Rugby Union: Holmes plans release of Llanelli's tight grip

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The Independent Online
THE message, to those who like having their cake and eating it, is tough luck. Doing the double spectator-wise meant a scrounge round for tickets and, with a fair bit of good fortune, a chance to visit both English and Welsh cup finals. Pure greed, of course, but rugby men this time have been put back on the old diet.

Twickenham or Cardiff, you take your pick. Not, mind, that tickets for either of this afternoon's venues have been easy to come by, the Welsh matching the rush across the border with an Arms Park sell-out even before a ball was kicked in earnest in the semi-finals. The impression is that you could double the size of the

national grounds and still be turning people away.

Which means there will be 53,000 heading for the Arms Park today to see whether Cardiff can loosen Llanelli's grip on the Swalec Cup. And a considerable one it is, too, the Scarlets seeking a fourth successive title, which would equal their record run of the 70s.

Terry Holmes, meanwhile, has his own views on halting the favourites. Holmes, the former Wales scrum-half who went north and returned to help coach Cardiff, captained the side in the 1985 final against Llanelli and experienced the disappointment of defeat by a single point. 'We were the firm favourites then' he said. 'Llanelli were less experienced and not well fancied. Now we're the underdogs.'

Which is fine by Holmes, who for the moment is shelving thoughts on his future with the club. 'The final is the most important thing at the moment,' he said. 'There are one or two things to sort out. But I wanted to repay a debt to Cardiff and I really would not want to work anywhere else.'

Holmes has been working on ways to halt Llanelli. 'We have to stop Rupert Moon,' he said. 'He has had a number of good games against us and is so good at bringing his back row into play.' Then again: 'We scored more tries in the league than they did and drew with them in our last meeting.'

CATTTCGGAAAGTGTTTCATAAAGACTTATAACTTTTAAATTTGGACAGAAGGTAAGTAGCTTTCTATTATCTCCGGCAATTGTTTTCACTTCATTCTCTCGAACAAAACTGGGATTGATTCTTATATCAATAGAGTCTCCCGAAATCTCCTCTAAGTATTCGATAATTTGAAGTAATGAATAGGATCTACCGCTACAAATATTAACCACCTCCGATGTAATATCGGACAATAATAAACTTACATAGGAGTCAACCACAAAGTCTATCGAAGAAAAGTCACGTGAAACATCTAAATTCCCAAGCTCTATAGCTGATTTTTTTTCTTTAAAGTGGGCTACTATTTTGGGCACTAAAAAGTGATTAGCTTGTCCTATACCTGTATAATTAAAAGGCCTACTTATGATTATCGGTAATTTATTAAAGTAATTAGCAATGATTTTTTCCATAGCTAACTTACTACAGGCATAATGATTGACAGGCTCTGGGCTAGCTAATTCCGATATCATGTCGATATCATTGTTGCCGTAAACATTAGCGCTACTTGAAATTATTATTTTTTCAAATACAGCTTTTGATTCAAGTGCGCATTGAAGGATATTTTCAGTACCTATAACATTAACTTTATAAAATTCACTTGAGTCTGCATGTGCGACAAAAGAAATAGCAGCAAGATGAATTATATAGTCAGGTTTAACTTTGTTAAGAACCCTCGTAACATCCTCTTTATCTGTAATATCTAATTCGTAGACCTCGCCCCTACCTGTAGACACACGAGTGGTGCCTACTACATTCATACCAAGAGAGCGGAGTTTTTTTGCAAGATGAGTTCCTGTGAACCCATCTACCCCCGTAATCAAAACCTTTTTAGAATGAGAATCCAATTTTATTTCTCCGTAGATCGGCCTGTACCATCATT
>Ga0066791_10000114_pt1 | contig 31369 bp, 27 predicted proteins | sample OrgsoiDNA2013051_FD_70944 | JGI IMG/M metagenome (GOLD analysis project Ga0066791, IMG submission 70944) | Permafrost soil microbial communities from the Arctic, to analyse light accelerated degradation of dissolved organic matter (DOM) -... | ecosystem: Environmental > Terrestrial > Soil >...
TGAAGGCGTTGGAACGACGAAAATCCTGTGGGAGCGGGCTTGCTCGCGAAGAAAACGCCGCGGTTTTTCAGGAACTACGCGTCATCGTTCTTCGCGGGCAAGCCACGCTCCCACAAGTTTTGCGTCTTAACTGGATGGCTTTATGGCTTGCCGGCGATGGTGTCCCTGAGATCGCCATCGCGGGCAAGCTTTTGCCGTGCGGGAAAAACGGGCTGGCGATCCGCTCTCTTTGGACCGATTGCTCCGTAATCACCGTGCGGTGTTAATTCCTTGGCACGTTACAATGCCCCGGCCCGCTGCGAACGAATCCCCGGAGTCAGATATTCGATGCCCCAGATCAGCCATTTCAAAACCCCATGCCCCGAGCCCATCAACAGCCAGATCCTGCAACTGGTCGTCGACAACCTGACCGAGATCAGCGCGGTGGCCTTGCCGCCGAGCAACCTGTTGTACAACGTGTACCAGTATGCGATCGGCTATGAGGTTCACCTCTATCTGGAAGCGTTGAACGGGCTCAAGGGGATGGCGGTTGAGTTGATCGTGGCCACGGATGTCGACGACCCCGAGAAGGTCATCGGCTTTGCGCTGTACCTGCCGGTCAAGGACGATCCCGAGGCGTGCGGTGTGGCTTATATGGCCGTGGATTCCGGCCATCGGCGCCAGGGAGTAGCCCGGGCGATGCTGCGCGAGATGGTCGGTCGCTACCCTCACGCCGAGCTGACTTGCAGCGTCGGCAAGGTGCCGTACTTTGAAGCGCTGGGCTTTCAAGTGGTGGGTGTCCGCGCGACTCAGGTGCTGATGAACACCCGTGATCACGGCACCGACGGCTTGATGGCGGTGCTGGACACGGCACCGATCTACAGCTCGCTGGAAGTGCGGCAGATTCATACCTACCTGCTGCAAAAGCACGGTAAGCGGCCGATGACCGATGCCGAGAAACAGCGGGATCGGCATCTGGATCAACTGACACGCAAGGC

That Heineken match was played at Stradey Park and Cardiff showed tremendous spirit. They had the lock Tony Rees sent off and at one stage were 16 points adrift. Enter Colin Laity, now a Cardiff centre, but a member of the Neath team who in 1989 were the last to beat Llanelli in a final.

'It's nice for us going in as underdogs in the knowledge that we can come back from

19-3 down against them and with 14 men,' Laity said. 'That performance was the pivot of our season. Llanelli are a great side going forward but they are not so good

defending. They have a reputation to live up to and there will be more pressure on them.'

There is pressure, too, on Laity, who has a sore knee,

going into a final that could bring him a third winners' medal after his triumphs with Neath. The decision on whether he plays will be taken this morning. Other decisions were no less painful, particularly the one that sidelines

Simon Hill.

The wing played twice for Wales in the Five Nations' Championship but it will be Steve Ford who faces Llanelli. 'It was a hell of a decision to have to leave him out,' Alex Evans, Cardiff's coaching organiser, explained. As for keeping Moon in check, Hemi Taylor is missing from the middle of the back row following his appendicitis operation.

Nor are Llanelli as settled as they might be, an ankle injury to Ian Jones, their Wales A full-back, resulting in a switch to less familiar territory for Neil Boobyer, generally a centre but who has also played at full-back and wing during this season's league campaign. 'I played some rugby at full-back as a 15-year-old,' Boobyer said. 'But this is only my second game at senior level.'

A controversial move, then, bearing in mind that Jason Strange was Llanelli's last line of defence in the semi-final win over Maesteg, dropping a late goal for good measure.

Late drops? Well, controversy surrounded one from the No 8 Emyr Lewis which stole Llanelli the cup against Neath in last season's final. Whether they will be taken as close by Cardiff we shall have to see.